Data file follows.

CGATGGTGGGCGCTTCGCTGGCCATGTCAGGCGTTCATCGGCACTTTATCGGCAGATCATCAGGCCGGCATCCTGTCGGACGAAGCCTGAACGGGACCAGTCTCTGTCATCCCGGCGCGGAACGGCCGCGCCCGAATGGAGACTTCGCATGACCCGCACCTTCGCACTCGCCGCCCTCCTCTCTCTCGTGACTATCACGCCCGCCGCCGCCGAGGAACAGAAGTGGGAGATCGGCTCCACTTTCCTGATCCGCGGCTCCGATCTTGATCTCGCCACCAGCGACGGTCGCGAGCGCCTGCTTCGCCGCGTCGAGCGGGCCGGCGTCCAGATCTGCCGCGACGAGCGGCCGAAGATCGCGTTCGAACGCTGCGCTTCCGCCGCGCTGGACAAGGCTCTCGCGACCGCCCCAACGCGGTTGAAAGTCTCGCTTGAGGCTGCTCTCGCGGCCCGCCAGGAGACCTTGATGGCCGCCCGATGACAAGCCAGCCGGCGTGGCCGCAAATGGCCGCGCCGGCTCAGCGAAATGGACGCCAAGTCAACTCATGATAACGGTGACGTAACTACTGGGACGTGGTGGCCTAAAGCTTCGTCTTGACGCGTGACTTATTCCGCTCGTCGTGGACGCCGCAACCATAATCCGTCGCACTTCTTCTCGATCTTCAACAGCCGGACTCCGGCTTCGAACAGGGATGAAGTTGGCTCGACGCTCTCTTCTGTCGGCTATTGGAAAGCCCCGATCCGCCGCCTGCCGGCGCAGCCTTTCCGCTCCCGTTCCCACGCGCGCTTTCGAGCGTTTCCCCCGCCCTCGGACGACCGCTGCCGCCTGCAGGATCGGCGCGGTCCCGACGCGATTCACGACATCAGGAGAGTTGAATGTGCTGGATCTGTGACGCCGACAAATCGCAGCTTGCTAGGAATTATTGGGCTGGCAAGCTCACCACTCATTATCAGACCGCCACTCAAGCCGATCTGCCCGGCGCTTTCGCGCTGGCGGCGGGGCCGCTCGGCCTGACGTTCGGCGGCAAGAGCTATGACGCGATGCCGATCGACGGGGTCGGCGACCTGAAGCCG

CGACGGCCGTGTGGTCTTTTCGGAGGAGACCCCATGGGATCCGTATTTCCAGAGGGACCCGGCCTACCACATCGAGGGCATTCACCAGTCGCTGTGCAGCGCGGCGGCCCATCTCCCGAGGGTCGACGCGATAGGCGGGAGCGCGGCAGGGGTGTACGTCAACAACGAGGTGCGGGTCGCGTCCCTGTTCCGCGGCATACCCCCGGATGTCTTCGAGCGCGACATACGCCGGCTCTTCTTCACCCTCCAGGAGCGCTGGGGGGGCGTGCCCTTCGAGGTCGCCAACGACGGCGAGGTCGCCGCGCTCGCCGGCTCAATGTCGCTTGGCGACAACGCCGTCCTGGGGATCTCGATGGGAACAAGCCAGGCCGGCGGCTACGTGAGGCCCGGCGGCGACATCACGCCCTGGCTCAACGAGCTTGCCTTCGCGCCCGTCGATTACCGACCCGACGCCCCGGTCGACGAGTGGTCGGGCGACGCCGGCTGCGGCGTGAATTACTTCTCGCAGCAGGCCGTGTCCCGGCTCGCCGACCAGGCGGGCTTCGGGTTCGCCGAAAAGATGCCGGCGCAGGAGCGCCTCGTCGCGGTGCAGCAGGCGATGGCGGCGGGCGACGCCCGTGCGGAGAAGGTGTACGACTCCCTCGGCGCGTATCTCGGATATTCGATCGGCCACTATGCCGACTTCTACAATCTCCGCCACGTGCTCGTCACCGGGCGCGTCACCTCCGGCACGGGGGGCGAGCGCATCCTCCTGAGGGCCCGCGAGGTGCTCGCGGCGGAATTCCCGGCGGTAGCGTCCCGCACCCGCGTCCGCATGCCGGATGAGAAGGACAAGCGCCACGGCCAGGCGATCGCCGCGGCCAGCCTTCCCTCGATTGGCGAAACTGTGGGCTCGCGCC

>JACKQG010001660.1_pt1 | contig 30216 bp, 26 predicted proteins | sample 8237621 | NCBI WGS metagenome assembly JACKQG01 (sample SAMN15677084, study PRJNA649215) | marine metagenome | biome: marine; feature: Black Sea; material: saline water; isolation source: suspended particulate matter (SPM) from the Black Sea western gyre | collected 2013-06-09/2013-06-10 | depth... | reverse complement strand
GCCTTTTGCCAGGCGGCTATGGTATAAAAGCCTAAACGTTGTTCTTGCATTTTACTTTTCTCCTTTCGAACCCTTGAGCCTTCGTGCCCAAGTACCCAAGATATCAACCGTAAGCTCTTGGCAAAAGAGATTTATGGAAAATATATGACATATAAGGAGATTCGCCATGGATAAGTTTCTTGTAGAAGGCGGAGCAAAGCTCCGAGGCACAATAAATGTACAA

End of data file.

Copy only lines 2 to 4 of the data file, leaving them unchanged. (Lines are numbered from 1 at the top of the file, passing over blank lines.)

CGACGGCCGTGTGGTCTTTTCGGAGGAGACCCCATGGGATCCGTATTTCCAGAGGGACCCGGCCTACCACATCGAGGGCATTCACCAGTCGCTGTGCAGCGCGGCGGCCCATCTCCCGAGGGTCGACGCGATAGGCGGGAGCGCGGCAGGGGTGTACGTCAACAACGAGGTGCGGGTCGCGTCCCTGTTCCGCGGCATACCCCCGGATGTCTTCGAGCGCGACATACGCCGGCTCTTCTTCACCCTCCAGGAGCGCTGGGGGGGCGTGCCCTTCGAGGTCGCCAACGACGGCGAGGTCGCCGCGCTCGCCGGCTCAATGTCGCTTGGCGACAACGCCGTCCTGGGGATCTCGATGGGAACAAGCCAGGCCGGCGGCTACGTGAGGCCCGGCGGCGACATCACGCCCTGGCTCAACGAGCTTGCCTTCGCGCCCGTCGATTACCGACCCGACGCCCCGGTCGACGAGTGGTCGGGCGACGCCGGCTGCGGCGTGAATTACTTCTCGCAGCAGGCCGTGTCCCGGCTCGCCGACCAGGCGGGCTTCGGGTTCGCCGAAAAGATGCCGGCGCAGGAGCGCCTCGTCGCGGTGCAGCAGGCGATGGCGGCGGGCGACGCCCGTGCGGAGAAGGTGTACGACTCCCTCGGCGCGTATCTCGGATATTCGATCGGCCACTATGCCGACTTCTACAATCTCCGCCACGTGCTCGTCACCGGGCGCGTCACCTCCGGCACGGGGGGCGAGCGCATCCTCCTGAGGGCCCGCGAGGTGCTCGCGGCGGAATTCCCGGCGGTAGCGTCCCGCACCCGCGTCCGCATGCCGGATGAGAAGGACAAGCGCCACGGCCAGGCGATCGCCGCGGCCAGCCTTCCCTCGATTGGCGAAACTGTGGGCTCGCGCC

>JACKQG010001660.1_pt1 | contig 30216 bp, 26 predicted proteins | sample 8237621 | NCBI WGS metagenome assembly JACKQG01 (sample SAMN15677084, study PRJNA649215) | marine metagenome | biome: marine; feature: Black Sea; material: saline water; isolation source: suspended particulate matter (SPM) from the Black Sea western gyre | collected 2013-06-09/2013-06-10 | depth... | reverse complement strand
GCCTTTTGCCAGGCGGCTATGGTATAAAAGCCTAAACGTTGTTCTTGCATTTTACTTTTCTCCTTTCGAACCCTTGAGCCTTCGTGCCCAAGTACCCAAGATATCAACCGTAAGCTCTTGGCAAAAGAGATTTATGGAAAATATATGACATATAAGGAGATTCGCCATGGATAAGTTTCTTGTAGAAGGCGGAGCAAAGCTCCGAGGCACAATAAATGTACAA